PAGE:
(There was a time in my early adult life that #foundchange could’ve meant being able to afford TWO whole packets of Top Ramen in a day, rather than having to split up one into three meals…)

  4. Impressive haul, SBS – but it was $78.43, not $67.43!!!

    My haul this year was almost $2. I think it need to be a ratio per mile, though – I only ran 430 miles in 2018 due to foot surgery.

  5. My total for the year was $48.89,,,not my biggest year, but I was on the injured list for 4 months. It’s an interesting social studies observation that I find the most in neighborhoods that should be more mindful of their money and I rarely find money in the nicer neighborhoods. I’ve got several old glass gallon milk jugs that I put it in. I figure I can use it in my retirement 😉

  6. I have totally joined the found change squad. I can’t believe after all these years of running it’s only been since you mentioned it in the podcast I have started picking up something on most of my runs!! One outstanding weekend I found $10 on my long run then the next day I found $5 on a walk. It’s such a charge of excitement even when it’s only small change.

    1. STELLAR weekend, Kristy! I love that it was podcast that got you looking–and picking up moola. Keep at it (and send some of your karma my way!!)

  7. I found $20 once. It was a rainy day and it was sorta stuck on the ground as several cars has already ran over it. I peeled it off and kept going. I hung it on my inside clothesline to dry out. Profitable and a good run!

    1. I love SO many elements of your story–the visual of the run-over, wet $20. The obvious glee it gave you. But, most of all, I love your “inside clothesline!!!”

  8. Sadly, not one coin has ever been found on my routes. Mine are all suburban bike trails where no one would ever have a need to use money. However, I do pass by an ice cream stand… maybe I should make a loop up near the window and take a peek there when they are closed! 🙂

    1. Trust me: Molly and I have run past drive-through windows, looking for change! And don’t count out bike trails: We’re convinced cycling sometimes pushed coins out of a rider’s pocket–not a hardcore cyclist, but someone going from Point A to Point B.

  9. I do… but I don’t find much in my neck of the woods. I did find $13 in paper bills once. But usually I come home empty-handed.

  10. In December, I found 19 pennies in the street near the curb near a private elementary school. The next day (different spot), I found 4 more pennies. Luckily, it was cold enough I was wearing gloves, so a quick place to stash them until I got home.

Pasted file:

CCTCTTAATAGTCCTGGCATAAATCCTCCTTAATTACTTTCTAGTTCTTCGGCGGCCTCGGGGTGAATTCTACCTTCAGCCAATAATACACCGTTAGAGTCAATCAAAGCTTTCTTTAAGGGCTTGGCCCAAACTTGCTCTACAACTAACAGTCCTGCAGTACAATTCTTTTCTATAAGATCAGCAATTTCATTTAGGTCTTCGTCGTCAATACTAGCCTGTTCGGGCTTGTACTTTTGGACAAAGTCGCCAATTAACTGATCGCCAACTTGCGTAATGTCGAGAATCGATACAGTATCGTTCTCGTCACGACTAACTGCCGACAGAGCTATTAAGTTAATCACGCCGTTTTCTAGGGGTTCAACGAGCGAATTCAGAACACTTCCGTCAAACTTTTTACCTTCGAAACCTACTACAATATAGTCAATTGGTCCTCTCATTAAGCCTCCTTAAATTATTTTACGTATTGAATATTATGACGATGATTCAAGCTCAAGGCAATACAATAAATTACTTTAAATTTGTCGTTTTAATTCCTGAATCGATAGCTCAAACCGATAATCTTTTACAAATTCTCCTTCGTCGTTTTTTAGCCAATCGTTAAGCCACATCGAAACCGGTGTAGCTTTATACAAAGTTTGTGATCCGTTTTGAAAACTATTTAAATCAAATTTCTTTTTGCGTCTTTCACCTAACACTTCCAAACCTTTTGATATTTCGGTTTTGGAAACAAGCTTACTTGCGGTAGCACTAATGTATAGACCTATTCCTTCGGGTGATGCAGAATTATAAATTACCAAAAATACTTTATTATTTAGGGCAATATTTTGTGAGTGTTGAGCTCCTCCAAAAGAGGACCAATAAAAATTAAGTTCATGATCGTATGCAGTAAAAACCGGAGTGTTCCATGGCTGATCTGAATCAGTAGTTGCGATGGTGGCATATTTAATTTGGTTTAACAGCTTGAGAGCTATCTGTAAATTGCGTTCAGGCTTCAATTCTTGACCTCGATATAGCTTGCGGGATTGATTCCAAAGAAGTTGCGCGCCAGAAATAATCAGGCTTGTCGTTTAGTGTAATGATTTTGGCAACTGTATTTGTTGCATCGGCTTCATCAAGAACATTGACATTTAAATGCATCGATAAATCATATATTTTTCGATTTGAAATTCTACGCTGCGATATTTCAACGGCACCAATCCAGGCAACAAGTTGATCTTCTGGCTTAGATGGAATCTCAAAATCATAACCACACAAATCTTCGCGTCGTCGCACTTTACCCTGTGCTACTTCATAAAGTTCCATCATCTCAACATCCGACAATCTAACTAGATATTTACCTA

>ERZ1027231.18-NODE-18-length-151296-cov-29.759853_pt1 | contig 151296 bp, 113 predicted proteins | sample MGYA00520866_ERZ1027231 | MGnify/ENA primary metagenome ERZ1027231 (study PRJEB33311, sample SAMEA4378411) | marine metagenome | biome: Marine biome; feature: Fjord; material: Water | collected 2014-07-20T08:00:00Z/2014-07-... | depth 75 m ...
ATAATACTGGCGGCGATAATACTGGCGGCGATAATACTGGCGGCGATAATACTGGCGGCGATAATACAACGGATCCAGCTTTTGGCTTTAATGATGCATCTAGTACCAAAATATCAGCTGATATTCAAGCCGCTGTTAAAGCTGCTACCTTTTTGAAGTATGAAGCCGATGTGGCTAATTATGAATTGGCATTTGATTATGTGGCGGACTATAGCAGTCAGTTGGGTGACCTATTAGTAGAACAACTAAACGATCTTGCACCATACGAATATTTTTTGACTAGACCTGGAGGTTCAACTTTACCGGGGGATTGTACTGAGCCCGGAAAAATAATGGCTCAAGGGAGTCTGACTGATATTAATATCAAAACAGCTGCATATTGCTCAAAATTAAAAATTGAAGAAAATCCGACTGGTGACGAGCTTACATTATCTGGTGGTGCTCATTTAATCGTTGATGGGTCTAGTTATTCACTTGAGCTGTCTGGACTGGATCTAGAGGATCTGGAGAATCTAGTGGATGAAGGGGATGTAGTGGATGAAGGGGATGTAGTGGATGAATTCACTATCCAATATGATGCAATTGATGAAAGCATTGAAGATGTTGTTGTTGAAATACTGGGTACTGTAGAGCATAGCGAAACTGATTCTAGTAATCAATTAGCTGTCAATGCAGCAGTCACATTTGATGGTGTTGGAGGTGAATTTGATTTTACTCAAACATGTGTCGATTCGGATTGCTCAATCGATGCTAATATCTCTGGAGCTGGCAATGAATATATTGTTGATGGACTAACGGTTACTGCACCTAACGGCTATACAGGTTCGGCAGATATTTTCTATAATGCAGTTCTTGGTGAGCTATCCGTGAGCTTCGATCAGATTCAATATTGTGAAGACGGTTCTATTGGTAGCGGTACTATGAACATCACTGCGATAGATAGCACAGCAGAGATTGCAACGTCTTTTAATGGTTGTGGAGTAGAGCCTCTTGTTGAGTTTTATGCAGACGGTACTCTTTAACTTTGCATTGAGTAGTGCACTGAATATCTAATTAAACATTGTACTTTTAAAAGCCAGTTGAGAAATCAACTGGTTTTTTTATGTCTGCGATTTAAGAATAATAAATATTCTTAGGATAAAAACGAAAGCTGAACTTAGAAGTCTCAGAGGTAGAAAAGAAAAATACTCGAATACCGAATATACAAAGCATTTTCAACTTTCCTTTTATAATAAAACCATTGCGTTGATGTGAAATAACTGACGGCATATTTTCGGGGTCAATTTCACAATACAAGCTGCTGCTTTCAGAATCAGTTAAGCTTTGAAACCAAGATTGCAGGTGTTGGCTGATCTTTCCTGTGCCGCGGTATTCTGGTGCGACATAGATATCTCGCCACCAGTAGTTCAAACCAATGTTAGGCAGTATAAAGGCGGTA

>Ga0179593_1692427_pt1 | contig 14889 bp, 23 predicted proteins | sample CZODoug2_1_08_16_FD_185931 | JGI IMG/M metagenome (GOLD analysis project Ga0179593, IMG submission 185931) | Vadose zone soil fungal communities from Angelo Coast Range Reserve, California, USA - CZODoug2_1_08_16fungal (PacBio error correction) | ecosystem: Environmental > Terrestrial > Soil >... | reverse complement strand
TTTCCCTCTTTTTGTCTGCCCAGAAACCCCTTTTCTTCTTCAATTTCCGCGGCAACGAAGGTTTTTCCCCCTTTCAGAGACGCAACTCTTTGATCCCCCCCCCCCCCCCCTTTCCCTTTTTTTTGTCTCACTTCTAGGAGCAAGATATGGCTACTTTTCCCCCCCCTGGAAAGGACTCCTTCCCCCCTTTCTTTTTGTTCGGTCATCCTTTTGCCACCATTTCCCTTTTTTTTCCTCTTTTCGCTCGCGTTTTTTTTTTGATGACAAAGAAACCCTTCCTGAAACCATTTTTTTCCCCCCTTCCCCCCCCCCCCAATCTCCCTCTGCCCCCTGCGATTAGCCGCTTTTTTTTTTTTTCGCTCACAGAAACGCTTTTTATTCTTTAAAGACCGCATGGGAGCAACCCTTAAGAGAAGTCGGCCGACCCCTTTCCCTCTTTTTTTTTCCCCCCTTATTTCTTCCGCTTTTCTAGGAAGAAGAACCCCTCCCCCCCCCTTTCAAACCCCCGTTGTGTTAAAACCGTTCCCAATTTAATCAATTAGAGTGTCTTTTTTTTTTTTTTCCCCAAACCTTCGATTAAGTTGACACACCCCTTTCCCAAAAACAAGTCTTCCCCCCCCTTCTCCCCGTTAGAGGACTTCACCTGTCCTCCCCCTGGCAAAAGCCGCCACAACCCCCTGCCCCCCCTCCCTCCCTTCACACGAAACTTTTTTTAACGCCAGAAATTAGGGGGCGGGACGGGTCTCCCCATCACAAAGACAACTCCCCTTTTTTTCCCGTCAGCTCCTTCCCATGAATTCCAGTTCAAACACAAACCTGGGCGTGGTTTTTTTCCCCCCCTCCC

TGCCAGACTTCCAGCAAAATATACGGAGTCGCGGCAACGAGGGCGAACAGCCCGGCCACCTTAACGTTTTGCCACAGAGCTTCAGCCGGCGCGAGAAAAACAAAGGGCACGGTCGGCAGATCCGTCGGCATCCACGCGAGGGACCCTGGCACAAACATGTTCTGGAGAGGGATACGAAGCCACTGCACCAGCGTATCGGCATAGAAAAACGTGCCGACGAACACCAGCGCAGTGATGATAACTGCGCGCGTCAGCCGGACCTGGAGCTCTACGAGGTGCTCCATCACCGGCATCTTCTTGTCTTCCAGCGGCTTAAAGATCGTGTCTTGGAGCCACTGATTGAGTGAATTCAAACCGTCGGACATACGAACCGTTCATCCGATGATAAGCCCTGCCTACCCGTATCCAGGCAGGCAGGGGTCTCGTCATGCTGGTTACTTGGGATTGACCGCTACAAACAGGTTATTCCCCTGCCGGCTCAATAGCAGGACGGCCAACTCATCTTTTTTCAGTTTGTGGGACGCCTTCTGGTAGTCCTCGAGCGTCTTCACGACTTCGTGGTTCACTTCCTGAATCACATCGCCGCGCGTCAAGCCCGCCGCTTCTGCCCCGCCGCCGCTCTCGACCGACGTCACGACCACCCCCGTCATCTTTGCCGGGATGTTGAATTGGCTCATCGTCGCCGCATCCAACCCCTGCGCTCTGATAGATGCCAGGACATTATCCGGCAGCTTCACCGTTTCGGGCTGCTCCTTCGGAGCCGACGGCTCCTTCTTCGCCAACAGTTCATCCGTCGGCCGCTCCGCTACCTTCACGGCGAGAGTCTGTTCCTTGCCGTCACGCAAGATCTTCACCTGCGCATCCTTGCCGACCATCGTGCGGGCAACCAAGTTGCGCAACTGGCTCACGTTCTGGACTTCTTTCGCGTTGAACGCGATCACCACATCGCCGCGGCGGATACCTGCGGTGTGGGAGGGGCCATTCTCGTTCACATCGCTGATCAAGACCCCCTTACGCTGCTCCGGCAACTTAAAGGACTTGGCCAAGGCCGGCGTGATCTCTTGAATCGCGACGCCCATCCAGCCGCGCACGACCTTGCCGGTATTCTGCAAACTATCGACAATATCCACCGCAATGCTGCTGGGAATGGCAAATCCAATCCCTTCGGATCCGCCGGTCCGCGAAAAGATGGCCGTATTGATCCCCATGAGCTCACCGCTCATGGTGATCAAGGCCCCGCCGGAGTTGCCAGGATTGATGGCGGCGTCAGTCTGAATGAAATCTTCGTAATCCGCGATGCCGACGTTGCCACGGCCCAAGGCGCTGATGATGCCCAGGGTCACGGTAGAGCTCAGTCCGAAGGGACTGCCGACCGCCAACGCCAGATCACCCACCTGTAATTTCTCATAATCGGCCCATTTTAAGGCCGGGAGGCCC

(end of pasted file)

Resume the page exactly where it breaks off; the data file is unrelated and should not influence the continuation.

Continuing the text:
1. The area near schools is a change-rich environment–lots of loose coins in kiddos’ pockets! Makes me feel a bit bad, but it’s not like leaving it on the ground would help it get back to its rightful owner!

  11. Here is one issue I have with this: Once the change is found, I’d have to stop and stash it away somewhere, unzipping a pocket, putting it in, re-zipping, etc. And if I found a whole bunch of change, would it even fit in said pocket? I like the idea but the logistics confound me!

    1. Well, if you’re big-busted Molly, you stash it in your sports bra. If you’re me, you put it in your zippered rear pocket of either capris or shorts. Sure, it involves stopping…but I can always spare the time. And even when I’ve found pocket-dumps, I never have found too much to carry. A little bit of jingle-jangle-jingle is a good thing!

  12. I had a route that went past student rental housing. After the spring semester, there used to be tons of trash lining the roads as kids moved back “home”, most to California. At times I would “straighten” the piles, so they weren’t in the road or in my path so I could run freely. During my clean up I found a $20. Thank you rich California kids!

    1. Thank you, indeed! I have definitely found money in left-behind items–once found a coat in the middle of the street. One pocket was heavy, and it contained 3 quarters! It literally pays to check!

  13. SO funny story. I run on a rural route but it takes me through some neighborhoods before I get to the gravel. I have found some change, not tons but had been keeping it in a jar all year. Well, my hubby decides to help me clean and dumps the entire jar in a our normal change jar! NOOOOOO! I didn’t seem him do it, just found the empty jar in recycling and asked him. Since he never helps clean, I couldn’t be mad but I was so excited to have a yearly total this year! I guess next year I will try again and have a very well labeled jar!

    1. NOOOOOOOOOOOOOO! That’s tragic-comic!!! That’s right up there with Dimity’s husband donating all her colored corduroys to Goodwill!